-Get a >1000 lux lamp

-Spend time outdoors

-Get more sunlight

 

Exercise

Evidence suggests that exercise promotes the synthesis of a precursor to serotonin: tryptophan. Tryptophan may be involved in fatigue because of its role as a sleep-inducer. Therefore, exercise may be most effective when it is to the extent of fatigue. Exercising with weights, especially heavy weights, seems to impact acetylcholine levels because it increases the amount of nerve inputs to muscles. The intensity of exercise is implicated in increasing norepinephrine levels, especially in aerobic exercise because of increased blood flow. Exercise can also increase dopamine levels if you set a goal and a reward for achieving it. The more difficult the goal is, the more your dopamine levels will rise.

-Lift weights for 1-3 sets

-Do aerobic exercise (run or swim)

-Set an exercise plan

-Don’t stop until you get tired

 

Other Tips

-Think positively

This has been shown to raise serotonin and dopamine levels as well as improve your cognitive skills, including problem-solving and paying attention to relevant information.

-Meditate

This has been shown to increase dopamine levels and serotonin levels because this is a new pattern of thinking and stimulates the production of different waves (e.g. beta, delta). If it is difficult to focus in silence, try playing some low Hz waves like theta or delta until those waves and those of your brain synchronize.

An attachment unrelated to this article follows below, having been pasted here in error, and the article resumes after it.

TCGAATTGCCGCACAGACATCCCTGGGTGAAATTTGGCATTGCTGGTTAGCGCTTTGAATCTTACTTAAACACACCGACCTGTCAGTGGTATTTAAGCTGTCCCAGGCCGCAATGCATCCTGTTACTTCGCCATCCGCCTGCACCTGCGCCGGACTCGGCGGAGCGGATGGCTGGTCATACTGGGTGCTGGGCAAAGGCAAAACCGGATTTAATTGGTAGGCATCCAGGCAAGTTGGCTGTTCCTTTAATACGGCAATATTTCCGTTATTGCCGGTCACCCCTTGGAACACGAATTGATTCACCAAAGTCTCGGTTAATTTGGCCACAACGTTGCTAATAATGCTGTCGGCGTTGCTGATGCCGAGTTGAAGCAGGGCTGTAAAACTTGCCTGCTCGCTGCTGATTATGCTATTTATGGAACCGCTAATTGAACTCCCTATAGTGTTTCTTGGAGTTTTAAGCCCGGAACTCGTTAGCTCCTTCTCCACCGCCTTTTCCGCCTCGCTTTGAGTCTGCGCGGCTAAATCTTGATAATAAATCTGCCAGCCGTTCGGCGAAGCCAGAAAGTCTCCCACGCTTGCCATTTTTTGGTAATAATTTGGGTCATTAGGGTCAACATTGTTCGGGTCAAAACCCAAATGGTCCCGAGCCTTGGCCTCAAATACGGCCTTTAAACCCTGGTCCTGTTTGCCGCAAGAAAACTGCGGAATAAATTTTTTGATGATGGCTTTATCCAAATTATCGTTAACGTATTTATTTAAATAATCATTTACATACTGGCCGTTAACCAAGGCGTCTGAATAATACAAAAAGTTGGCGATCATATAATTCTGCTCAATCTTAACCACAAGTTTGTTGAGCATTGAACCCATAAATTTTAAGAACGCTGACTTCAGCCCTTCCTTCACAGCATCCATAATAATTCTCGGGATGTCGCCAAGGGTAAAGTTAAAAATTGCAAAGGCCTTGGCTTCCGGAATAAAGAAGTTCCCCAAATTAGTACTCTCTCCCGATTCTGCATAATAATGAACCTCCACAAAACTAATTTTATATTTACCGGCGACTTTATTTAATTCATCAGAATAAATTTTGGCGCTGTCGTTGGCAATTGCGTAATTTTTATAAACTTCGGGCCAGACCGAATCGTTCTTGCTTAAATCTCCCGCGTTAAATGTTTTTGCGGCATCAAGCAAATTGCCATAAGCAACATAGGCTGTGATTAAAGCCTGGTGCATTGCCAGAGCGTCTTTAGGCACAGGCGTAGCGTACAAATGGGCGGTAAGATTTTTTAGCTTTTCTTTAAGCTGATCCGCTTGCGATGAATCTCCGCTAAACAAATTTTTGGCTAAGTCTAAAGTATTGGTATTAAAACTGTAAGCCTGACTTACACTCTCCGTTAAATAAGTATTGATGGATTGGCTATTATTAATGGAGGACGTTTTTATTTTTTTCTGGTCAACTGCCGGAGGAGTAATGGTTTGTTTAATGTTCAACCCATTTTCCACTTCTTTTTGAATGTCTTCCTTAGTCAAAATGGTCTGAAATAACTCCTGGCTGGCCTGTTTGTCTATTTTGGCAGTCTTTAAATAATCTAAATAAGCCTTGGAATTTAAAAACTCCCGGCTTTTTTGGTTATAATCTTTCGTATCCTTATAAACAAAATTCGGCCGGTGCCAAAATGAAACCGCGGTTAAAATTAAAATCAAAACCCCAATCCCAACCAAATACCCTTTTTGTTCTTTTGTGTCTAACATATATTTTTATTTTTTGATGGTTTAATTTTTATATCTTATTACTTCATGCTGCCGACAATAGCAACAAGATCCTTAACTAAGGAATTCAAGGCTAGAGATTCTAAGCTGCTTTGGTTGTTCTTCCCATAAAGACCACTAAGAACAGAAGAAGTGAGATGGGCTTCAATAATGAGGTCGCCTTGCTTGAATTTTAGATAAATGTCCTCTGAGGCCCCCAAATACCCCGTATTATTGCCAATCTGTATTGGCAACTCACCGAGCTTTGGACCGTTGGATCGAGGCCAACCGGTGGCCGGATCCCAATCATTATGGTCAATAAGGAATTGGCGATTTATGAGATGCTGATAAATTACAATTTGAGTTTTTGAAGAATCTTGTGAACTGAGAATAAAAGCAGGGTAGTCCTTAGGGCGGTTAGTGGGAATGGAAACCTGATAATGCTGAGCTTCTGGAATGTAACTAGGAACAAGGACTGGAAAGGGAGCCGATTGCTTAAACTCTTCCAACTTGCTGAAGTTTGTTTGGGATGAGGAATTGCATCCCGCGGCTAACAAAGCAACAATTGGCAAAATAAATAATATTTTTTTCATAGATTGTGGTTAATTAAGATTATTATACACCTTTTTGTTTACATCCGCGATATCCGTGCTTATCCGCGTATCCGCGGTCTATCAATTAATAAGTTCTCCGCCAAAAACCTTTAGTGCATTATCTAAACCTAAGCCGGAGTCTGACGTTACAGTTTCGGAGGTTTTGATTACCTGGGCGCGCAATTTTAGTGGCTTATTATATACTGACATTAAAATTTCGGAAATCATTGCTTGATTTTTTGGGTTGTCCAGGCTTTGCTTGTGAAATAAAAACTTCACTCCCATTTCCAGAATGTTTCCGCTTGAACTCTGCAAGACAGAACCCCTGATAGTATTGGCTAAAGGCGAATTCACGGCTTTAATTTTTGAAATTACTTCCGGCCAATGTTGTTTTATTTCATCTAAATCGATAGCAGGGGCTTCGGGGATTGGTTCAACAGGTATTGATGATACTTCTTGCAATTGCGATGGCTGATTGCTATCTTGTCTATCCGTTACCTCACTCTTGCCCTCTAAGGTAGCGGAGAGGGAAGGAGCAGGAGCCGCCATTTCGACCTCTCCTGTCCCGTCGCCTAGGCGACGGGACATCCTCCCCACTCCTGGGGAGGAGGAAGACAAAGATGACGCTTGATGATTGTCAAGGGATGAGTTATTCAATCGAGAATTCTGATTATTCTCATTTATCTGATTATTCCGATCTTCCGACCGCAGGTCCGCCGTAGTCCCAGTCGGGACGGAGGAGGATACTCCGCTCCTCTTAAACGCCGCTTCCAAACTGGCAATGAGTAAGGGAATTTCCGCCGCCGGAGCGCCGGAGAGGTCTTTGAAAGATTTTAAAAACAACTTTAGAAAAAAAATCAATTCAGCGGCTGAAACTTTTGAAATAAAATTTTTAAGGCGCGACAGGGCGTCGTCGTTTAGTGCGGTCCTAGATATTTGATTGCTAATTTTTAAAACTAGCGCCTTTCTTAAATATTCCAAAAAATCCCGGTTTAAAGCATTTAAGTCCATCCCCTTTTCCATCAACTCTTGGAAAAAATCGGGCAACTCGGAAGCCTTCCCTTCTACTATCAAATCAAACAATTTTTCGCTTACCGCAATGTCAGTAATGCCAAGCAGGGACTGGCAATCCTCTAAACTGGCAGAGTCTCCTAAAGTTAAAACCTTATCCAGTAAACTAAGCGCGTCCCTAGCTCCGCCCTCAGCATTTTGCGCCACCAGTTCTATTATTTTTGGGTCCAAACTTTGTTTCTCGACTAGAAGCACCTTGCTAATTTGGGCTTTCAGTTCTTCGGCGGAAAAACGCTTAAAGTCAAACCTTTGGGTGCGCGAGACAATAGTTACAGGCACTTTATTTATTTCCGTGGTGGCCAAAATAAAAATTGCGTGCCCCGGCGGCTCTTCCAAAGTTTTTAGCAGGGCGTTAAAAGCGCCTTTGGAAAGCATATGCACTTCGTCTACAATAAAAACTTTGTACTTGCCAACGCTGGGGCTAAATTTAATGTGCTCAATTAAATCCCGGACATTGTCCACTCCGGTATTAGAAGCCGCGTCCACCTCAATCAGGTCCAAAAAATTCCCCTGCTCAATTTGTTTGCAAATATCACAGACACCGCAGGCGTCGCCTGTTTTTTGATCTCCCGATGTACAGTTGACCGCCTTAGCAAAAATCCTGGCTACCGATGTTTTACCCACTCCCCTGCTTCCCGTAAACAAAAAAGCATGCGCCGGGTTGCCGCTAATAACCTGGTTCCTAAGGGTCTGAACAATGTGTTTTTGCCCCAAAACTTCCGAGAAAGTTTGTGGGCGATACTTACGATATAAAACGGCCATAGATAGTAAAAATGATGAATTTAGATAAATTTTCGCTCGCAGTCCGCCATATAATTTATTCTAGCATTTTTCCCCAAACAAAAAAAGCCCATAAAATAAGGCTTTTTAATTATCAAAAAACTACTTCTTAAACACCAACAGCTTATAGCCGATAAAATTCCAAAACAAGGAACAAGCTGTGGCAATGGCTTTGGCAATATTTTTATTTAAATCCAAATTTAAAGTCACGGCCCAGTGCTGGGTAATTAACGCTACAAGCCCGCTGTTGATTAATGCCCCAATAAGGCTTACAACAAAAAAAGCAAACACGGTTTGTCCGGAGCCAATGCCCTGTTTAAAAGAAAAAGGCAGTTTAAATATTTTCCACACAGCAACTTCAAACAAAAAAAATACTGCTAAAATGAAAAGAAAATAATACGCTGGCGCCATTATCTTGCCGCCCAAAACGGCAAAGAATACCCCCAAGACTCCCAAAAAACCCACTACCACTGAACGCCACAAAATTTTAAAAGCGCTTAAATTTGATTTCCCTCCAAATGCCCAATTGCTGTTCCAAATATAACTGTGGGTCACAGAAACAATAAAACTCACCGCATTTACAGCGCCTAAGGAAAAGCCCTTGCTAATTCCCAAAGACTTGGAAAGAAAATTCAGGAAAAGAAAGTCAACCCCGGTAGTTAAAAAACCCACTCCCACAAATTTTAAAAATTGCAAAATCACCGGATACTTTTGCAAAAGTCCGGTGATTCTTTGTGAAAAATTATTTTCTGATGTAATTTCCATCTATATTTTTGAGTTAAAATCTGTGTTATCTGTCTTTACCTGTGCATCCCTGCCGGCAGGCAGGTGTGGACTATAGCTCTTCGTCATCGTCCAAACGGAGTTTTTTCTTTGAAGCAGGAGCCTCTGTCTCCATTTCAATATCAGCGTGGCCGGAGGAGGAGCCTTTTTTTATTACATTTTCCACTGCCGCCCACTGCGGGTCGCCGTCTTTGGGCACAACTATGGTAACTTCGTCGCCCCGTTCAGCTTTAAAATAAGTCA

-Avoid overeating

Eating more than you usually do can decrease norepinephrine levels and cause drowsiness, impairing your ability to function.

-Use different kinds of memory

Testing your memory, especially that related to perceptual learning, involves acetylcholine and will help you use it more efficiently.

 

References

Ahlskog, J. E., & Hoebel, B. G. (1973). Overeating and obesity from damage to a noradrenergic system in the brain. Science182(4108), 166-169.

Image credit to Behance.net

Bunney, W. E., & Davis, J. M. (1965). Norepinephrine in depressive reactions: A review. Archives of General Psychiatry13(6), 483-494.

Hume, K. I., & Mills, J. N. (1977). Rhythms of REM and slow-wave sleep in subjects living on abnormal time schedules. Waking & Sleeping.

Gillen‐O’Neel, C., Huynh, V. W., & Fuligni, A. J. (2013). To study or to sleep? The academic costs of extra studying at the expense of sleep. Child development84(1), 133-142.

Smith, C. (1995). Sleep states and memory processes. Behavioural brain research69(1), 137-145.

Tsai, H. Y., Chen, K. C., Yang, Y. K., Chen, P. S., Yeh, T. L., Chiu, N. T., & Lee, I. H. (2011). Sunshine-exposure variation of human striatal dopamine D 2/D 3 receptor availability in healthy volunteers. Progress in Neuro-Psychopharmacology and Biological Psychiatry35(1), 107-110.

Young, S. N. (2007). How to increase serotonin in the human brain without drugs. Journal of psychiatry & neuroscience: JPN32(6), 394.